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The Times has published my op-ed on shale gas:
It is now official: drilling for shale gas by
fracturing rock with water may rattle the odd teacup, but is highly
unlikely to cause damaging earthquakes. That much has been obvious
to anybody who has followed the development of the shale gas
industry in America over the past ten years. More than 25,000 wells
drilled have caused a handful of micro-seismic events that can
barely be felt.
The two rumbles that resulted from drilling a well near
Blackpool last year were tiny. To call a two-magnitude tremor an
earthquake is a bit like calling a hazelnut lunch. Such tremors
happen naturally more than 15 times a year but go unnoticed and
they are a common consequence of many other forms of underground
work such as coalmining and geothermal drilling. Earthquakes caused
by hydroelectric projects, in which dams load the crust and
lubricate faults, can be much greater and more damaging. The
Sichuan earthquake that killed 90,000 in 2008 was probably caused
by a dam.
So can we now get on and start a home-grown shale gas industry?
The economic and environmental benefits could be vast. Just
consider the effect that shale gas has had in the US. It has
lowered the price of gas to a quarter of that in Europe, thus
slashing the cost of energy, reviving manufacturing, creating jobs,
halting the expansion of expensive nuclear power and cutting carbon
The Harvard School of Engineering and Applied Science concluded in February that the surprise fall
in America's carbon emissions - by 7 per cent in 2009, probably
more since - was caused largely by a switch from coal to shale gas.
"A slight shift in the relative prices of coal and natural gas can
result in a sharp drop in carbon emissions," according to Professor
Michael McElroy, who led the study. All over America coal and
nuclear projects are being cancelled or mothballed because of cheap
gas. (Declaration of non-interest: I have interests in coalmining;
so shale gas is bad news for me, but good news for the country and
the planet.) Yet listening to the debate in Britain about
"fracking", you would think that we were in a different universe.
Tony Juniper, the BBC's favourite green, was arguing yesterday that
shale gas might increase carbon emissions because of leakage of
methane into the atmosphere. His evidence? A study by Cornell
University that has been discredited. Not only was the study partly
funded by an anti-fracking pressure group called the Park
Foundation but it also made a series of elementary howlers, such as
using a cherry-picked short time frame because methane does not
stay in the air for long and mistaking Russian theft of gas from
pipelines for leakage.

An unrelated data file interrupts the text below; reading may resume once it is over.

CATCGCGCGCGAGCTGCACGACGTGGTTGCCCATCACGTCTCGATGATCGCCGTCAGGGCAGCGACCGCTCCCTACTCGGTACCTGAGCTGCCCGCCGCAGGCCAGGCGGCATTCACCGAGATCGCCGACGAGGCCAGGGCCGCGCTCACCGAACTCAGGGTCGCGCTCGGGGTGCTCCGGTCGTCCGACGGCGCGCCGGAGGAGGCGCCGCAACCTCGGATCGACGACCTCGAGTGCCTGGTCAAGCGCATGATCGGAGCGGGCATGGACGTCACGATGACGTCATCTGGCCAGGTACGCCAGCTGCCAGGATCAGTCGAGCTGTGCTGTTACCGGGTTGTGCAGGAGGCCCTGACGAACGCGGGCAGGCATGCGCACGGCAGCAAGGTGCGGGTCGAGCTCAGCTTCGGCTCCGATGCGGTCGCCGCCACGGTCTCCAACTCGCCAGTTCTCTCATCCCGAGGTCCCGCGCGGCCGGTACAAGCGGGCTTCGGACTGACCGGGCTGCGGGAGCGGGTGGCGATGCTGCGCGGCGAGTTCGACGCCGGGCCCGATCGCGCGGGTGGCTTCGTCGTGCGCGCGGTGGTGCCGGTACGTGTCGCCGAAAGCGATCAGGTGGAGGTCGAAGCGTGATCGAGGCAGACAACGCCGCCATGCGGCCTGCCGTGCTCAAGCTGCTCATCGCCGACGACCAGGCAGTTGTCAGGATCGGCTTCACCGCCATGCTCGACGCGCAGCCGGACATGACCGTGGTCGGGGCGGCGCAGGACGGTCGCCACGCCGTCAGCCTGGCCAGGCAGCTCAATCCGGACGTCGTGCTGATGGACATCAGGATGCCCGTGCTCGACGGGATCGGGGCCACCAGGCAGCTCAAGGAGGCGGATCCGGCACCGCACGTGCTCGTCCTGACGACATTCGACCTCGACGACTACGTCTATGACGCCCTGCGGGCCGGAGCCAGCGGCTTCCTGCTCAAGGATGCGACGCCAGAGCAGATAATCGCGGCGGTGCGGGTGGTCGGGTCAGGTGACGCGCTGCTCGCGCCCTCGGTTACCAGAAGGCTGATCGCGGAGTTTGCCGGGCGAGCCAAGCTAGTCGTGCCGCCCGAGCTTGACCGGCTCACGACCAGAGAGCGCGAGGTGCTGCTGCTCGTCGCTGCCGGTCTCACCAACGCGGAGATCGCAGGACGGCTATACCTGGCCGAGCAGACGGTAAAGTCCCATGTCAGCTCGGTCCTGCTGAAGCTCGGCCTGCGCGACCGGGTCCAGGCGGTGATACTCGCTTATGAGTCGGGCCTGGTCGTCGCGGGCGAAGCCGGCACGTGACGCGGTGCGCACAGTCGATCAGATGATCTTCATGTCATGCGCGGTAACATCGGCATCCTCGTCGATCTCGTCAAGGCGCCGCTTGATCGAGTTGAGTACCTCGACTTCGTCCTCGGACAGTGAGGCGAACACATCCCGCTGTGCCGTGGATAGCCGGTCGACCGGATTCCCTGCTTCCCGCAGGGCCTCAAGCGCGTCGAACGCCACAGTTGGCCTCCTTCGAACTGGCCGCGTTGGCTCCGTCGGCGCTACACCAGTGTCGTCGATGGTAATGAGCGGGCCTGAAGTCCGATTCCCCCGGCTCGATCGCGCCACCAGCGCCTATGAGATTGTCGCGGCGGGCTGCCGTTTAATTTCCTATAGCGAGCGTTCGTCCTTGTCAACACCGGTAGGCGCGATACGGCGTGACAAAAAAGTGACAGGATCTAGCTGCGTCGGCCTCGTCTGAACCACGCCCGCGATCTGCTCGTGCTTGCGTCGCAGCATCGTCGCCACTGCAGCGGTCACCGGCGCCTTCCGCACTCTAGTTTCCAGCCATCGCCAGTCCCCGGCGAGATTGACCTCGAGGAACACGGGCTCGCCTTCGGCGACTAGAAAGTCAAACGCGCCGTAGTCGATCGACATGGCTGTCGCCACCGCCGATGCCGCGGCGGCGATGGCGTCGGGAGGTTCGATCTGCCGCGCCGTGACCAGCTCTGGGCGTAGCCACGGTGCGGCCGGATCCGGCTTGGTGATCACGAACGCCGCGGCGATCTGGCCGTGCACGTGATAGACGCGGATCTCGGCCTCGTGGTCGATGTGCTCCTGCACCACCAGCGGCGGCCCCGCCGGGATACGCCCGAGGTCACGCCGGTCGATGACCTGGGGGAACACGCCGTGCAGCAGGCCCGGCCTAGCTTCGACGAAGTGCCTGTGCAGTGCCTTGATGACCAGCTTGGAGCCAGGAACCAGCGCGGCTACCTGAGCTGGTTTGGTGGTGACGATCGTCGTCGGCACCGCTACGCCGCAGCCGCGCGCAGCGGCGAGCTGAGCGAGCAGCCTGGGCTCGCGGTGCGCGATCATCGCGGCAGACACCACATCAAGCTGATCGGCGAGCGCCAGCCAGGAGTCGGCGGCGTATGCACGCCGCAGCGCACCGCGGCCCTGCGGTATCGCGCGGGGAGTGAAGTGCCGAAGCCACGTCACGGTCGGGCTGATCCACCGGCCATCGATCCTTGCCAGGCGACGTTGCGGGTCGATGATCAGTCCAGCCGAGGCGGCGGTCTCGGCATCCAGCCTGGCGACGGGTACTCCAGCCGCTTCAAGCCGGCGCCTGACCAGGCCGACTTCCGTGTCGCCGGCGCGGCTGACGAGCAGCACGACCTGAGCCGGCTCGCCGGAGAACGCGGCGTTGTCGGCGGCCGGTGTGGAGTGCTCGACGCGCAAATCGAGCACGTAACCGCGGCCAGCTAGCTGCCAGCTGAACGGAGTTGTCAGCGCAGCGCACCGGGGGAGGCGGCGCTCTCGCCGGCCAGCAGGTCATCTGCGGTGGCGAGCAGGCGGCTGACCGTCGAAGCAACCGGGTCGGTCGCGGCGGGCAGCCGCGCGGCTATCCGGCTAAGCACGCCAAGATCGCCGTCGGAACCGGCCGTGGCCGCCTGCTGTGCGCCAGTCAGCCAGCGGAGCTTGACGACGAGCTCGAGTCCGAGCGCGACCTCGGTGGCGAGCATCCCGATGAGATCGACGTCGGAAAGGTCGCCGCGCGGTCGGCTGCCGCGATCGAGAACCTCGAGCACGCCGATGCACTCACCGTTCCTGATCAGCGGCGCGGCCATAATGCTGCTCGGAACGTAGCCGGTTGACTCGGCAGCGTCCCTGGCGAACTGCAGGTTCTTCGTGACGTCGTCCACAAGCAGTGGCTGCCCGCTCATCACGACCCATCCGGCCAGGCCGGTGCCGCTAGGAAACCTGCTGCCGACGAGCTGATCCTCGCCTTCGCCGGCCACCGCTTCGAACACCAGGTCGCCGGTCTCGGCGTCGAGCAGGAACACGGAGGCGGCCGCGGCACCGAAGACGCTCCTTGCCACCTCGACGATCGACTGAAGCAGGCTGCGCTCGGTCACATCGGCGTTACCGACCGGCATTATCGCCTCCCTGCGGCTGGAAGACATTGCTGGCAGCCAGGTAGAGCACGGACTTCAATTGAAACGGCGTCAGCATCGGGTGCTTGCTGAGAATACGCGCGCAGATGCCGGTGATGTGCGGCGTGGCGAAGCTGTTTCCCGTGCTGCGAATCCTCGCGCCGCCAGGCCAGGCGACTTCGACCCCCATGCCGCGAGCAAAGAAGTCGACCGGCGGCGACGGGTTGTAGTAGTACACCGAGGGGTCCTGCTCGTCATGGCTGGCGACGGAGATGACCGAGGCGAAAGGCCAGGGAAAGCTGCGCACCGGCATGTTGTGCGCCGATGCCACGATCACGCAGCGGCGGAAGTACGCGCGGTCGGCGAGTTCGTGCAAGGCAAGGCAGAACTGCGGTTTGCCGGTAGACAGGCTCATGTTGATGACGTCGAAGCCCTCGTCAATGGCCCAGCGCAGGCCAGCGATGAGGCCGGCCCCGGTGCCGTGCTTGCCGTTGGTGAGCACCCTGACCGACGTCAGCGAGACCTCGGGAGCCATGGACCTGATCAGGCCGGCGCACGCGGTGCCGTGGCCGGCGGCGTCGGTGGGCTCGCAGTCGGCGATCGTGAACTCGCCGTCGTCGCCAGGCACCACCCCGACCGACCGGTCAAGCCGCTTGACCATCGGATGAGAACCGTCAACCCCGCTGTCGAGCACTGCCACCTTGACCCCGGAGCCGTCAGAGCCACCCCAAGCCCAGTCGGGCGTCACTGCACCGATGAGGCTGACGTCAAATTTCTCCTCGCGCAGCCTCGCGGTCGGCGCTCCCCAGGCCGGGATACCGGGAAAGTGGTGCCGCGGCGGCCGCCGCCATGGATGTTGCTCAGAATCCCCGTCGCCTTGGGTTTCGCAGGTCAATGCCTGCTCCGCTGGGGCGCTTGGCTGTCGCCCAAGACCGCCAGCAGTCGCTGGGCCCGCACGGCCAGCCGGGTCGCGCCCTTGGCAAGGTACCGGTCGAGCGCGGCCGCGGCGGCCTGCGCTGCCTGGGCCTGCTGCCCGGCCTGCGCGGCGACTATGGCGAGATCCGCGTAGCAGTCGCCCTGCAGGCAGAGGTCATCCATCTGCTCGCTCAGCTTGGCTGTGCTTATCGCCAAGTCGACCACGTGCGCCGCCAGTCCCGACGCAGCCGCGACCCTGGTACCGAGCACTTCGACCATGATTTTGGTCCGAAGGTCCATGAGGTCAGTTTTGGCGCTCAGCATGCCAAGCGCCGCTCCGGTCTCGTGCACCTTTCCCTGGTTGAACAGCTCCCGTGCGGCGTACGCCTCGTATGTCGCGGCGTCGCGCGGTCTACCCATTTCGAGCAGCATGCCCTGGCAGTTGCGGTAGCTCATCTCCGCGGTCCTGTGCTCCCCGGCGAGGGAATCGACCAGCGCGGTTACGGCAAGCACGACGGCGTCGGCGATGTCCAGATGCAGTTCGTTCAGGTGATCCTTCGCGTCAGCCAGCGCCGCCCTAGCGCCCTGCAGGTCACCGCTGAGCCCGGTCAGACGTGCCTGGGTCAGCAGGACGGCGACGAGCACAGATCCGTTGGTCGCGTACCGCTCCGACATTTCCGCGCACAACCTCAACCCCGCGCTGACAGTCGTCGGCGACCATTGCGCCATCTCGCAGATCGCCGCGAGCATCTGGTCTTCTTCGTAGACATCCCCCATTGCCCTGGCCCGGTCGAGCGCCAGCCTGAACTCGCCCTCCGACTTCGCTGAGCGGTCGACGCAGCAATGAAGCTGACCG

Besides, the proof of the pudding is in the data: shale gas has
already cut carbon emissions in a way that wind, biomass and solar
power have failed to do. Wind still produces less than 0.5 per cent
of all energy and has displaced no fossil fuels. Biomass has been
shown to increase carbon emissions, by encouraging deforestation.
And solar power, for all its local promise in desert countries, is
still an irrelevance globally and a boondoggle nationally.
What about groundwater contamination? This too is mostly
hogwash. Since there is usually a mile of rock between aquifers and
where the fracking happens, contamination from fracking is highly
implausible. More than 25,000 wells have been sunk and there has
only been a handful of potential contamination events, most of
which proved to be natural. Of course, failure of the well casing
or surface chemical spills can happen occasionally, as in any
industry. But the chemicals used in fracking - less than 0.5 per
cent of the solution used to displace the gas - are ordinary
chemicals of the kind that you find under your kitchen sink:
disinfectants, surfactants and the like.
The campaign to stop shale gas proving its case in the market is
political, not scientific. Behind it lies vested interests. The
Russian gas industry, which is alarmed at losing its impending
near-monopoly on European gas supplies, has been vocal in its
criticism of shale gas. The coal and nuclear industries too would
like to see this baby strangled at birth, but have been less
Most of the opposition, though, has come from those with a
vested interest in renewable energy, including the big
environmental pressure groups, which are alarmed that the rich
subsidies paid to wind, biomass and solar may be under threat if
gas gets too cheap and cuts carbon emissions too effectively. Their
entire rationale for subsidy, parroted by their dutiful poodle
Chris Huhne, when Energy Secretary, is that gas would get more
expensive until even wind and solar looked cheap. That was wishful
Even if you do not think carbon emissions are the highest
environmental priority, there is a more fundamental reason why
using gas is good for the planet. No other species needs or uses
it. Every time you grow a biofuel crop, harvest timber for a
biomass power station, pave a desert with solar panels or dam a
river for a hydro plant, you are stealing energy from the natural
world. Even the wind is needed - by eagles for soaring, by bats for
feeding (both are regularly killed by wind turbines). As the only
species that uses gas, the more we use it the more we can leave
other sources of energy for nature.